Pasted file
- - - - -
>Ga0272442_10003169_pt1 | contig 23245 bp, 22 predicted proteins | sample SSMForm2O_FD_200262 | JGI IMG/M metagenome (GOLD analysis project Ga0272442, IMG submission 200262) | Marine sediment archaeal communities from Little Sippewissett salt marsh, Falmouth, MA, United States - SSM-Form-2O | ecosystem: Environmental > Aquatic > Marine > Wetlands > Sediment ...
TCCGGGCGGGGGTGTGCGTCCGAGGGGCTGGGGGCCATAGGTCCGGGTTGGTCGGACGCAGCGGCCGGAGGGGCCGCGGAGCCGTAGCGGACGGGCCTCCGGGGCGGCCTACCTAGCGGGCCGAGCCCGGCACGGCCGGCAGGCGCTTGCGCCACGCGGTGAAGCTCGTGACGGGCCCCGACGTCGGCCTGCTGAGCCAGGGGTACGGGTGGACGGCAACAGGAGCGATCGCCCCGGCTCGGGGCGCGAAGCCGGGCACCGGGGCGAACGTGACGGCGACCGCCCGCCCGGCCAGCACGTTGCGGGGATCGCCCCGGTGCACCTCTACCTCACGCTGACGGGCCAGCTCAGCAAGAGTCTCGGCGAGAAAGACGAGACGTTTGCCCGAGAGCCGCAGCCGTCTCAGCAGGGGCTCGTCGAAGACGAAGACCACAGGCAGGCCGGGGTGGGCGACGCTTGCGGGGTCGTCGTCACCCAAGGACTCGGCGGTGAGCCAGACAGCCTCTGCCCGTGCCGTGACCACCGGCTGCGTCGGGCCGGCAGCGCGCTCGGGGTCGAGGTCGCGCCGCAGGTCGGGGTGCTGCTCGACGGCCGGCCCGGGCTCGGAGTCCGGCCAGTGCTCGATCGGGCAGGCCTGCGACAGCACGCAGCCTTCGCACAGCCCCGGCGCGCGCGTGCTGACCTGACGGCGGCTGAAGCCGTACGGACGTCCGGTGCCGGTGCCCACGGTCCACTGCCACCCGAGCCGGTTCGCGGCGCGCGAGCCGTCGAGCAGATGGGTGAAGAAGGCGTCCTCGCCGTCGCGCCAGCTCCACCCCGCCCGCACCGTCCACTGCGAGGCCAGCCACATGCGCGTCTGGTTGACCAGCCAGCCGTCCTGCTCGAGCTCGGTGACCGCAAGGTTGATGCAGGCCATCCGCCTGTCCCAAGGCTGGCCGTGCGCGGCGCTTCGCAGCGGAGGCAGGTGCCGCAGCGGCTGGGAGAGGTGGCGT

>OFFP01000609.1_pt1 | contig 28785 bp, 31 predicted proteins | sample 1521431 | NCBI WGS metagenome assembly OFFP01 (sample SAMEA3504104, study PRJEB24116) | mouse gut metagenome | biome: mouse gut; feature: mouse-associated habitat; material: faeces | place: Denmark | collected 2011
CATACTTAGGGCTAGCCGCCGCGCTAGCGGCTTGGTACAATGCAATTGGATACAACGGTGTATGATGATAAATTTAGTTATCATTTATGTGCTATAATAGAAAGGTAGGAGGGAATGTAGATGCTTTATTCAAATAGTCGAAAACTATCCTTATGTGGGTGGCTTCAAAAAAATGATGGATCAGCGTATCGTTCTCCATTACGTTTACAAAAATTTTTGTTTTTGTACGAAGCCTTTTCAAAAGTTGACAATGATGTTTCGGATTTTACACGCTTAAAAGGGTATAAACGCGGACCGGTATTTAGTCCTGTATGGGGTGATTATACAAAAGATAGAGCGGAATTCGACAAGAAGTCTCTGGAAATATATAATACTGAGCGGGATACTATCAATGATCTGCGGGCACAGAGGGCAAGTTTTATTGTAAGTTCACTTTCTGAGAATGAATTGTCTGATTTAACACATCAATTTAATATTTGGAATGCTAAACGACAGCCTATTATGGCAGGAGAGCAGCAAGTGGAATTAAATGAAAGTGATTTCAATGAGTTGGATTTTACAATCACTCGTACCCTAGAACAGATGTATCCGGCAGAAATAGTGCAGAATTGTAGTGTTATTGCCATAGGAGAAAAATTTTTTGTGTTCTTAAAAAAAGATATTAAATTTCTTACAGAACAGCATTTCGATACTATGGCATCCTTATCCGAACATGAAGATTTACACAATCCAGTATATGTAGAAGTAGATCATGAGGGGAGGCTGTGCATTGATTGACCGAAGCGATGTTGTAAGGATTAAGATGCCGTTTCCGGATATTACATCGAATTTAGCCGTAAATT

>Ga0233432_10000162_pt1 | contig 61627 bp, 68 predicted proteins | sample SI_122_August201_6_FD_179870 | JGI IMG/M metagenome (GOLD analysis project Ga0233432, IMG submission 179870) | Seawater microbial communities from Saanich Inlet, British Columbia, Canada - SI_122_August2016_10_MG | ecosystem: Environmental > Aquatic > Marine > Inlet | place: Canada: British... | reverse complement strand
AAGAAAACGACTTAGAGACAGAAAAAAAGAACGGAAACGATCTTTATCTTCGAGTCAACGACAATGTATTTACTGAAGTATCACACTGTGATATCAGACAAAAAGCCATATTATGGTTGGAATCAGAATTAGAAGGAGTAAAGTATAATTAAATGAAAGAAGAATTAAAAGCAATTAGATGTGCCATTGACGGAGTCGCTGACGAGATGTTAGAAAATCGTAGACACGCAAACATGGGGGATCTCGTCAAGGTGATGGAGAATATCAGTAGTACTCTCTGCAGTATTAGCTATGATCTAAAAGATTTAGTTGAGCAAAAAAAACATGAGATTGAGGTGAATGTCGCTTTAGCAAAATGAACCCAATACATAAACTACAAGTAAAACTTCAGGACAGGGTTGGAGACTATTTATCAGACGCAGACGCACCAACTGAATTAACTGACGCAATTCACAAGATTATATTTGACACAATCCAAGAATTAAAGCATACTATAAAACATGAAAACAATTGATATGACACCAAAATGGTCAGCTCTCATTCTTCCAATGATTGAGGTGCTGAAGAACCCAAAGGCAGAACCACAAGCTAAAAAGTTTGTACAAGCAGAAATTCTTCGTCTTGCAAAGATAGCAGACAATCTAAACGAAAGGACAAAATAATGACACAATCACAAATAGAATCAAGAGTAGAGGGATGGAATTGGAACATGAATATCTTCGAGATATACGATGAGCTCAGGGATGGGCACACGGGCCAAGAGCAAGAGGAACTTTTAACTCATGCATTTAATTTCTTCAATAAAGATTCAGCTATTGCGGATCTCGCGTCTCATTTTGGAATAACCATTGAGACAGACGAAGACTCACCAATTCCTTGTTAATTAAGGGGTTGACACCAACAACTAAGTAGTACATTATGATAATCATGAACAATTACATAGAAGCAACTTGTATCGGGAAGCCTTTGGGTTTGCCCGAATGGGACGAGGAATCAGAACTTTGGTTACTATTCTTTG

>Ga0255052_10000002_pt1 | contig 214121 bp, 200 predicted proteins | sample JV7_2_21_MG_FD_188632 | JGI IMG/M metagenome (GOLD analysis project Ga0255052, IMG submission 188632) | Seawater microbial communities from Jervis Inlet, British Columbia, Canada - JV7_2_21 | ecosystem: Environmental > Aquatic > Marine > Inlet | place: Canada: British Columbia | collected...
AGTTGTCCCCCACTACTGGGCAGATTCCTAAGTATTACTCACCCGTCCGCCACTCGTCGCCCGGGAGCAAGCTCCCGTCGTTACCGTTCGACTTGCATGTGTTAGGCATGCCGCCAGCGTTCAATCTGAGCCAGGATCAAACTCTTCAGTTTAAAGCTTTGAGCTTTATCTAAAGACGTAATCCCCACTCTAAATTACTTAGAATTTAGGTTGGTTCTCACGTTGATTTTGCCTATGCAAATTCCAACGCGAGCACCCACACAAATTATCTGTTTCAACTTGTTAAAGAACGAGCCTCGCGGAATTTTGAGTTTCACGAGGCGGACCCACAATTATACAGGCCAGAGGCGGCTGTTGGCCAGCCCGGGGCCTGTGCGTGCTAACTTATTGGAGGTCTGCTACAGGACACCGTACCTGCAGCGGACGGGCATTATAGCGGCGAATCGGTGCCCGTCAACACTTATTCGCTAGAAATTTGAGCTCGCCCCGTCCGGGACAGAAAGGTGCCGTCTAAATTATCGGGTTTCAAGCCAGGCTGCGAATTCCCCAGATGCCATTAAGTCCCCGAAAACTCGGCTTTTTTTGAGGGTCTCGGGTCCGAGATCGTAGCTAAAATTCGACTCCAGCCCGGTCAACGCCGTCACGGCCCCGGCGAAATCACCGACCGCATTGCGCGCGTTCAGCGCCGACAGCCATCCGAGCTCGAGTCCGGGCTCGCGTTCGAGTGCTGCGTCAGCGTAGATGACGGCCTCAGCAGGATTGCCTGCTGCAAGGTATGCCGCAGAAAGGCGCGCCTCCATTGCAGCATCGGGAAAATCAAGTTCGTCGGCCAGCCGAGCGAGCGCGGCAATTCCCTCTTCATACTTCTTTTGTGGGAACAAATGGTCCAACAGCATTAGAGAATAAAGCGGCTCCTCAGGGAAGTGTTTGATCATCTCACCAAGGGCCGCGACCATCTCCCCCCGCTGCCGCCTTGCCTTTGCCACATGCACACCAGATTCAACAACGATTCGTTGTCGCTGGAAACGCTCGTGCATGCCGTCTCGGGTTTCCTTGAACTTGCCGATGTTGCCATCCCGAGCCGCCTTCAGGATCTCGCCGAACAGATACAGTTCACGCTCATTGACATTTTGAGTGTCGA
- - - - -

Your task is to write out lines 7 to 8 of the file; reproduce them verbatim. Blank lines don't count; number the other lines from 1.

>Ga0255052_10000002_pt1 | contig 214121 bp, 200 predicted proteins | sample JV7_2_21_MG_FD_188632 | JGI IMG/M metagenome (GOLD analysis project Ga0255052, IMG submission 188632) | Seawater microbial communities from Jervis Inlet, British Columbia, Canada - JV7_2_21 | ecosystem: Environmental > Aquatic > Marine > Inlet | place: Canada: British Columbia | collected...
AGTTGTCCCCCACTACTGGGCAGATTCCTAAGTATTACTCACCCGTCCGCCACTCGTCGCCCGGGAGCAAGCTCCCGTCGTTACCGTTCGACTTGCATGTGTTAGGCATGCCGCCAGCGTTCAATCTGAGCCAGGATCAAACTCTTCAGTTTAAAGCTTTGAGCTTTATCTAAAGACGTAATCCCCACTCTAAATTACTTAGAATTTAGGTTGGTTCTCACGTTGATTTTGCCTATGCAAATTCCAACGCGAGCACCCACACAAATTATCTGTTTCAACTTGTTAAAGAACGAGCCTCGCGGAATTTTGAGTTTCACGAGGCGGACCCACAATTATACAGGCCAGAGGCGGCTGTTGGCCAGCCCGGGGCCTGTGCGTGCTAACTTATTGGAGGTCTGCTACAGGACACCGTACCTGCAGCGGACGGGCATTATAGCGGCGAATCGGTGCCCGTCAACACTTATTCGCTAGAAATTTGAGCTCGCCCCGTCCGGGACAGAAAGGTGCCGTCTAAATTATCGGGTTTCAAGCCAGGCTGCGAATTCCCCAGATGCCATTAAGTCCCCGAAAACTCGGCTTTTTTTGAGGGTCTCGGGTCCGAGATCGTAGCTAAAATTCGACTCCAGCCCGGTCAACGCCGTCACGGCCCCGGCGAAATCACCGACCGCATTGCGCGCGTTCAGCGCCGACAGCCATCCGAGCTCGAGTCCGGGCTCGCGTTCGAGTGCTGCGTCAGCGTAGATGACGGCCTCAGCAGGATTGCCTGCTGCAAGGTATGCCGCAGAAAGGCGCGCCTCCATTGCAGCATCGGGAAAATCAAGTTCGTCGGCCAGCCGAGCGAGCGCGGCAATTCCCTCTTCATACTTCTTTTGTGGGAACAAATGGTCCAACAGCATTAGAGAATAAAGCGGCTCCTCAGGGAAGTGTTTGATCATCTCACCAAGGGCCGCGACCATCTCCCCCCGCTGCCGCCTTGCCTTTGCCACATGCACACCAGATTCAACAACGATTCGTTGTCGCTGGAAACGCTCGTGCATGCCGTCTCGGGTTTCCTTGAACTTGCCGATGTTGCCATCCCGAGCCGCCTTCAGGATCTCGCCGAACAGATACAGTTCACGCTCATTGACATTTTGAGTGTCGA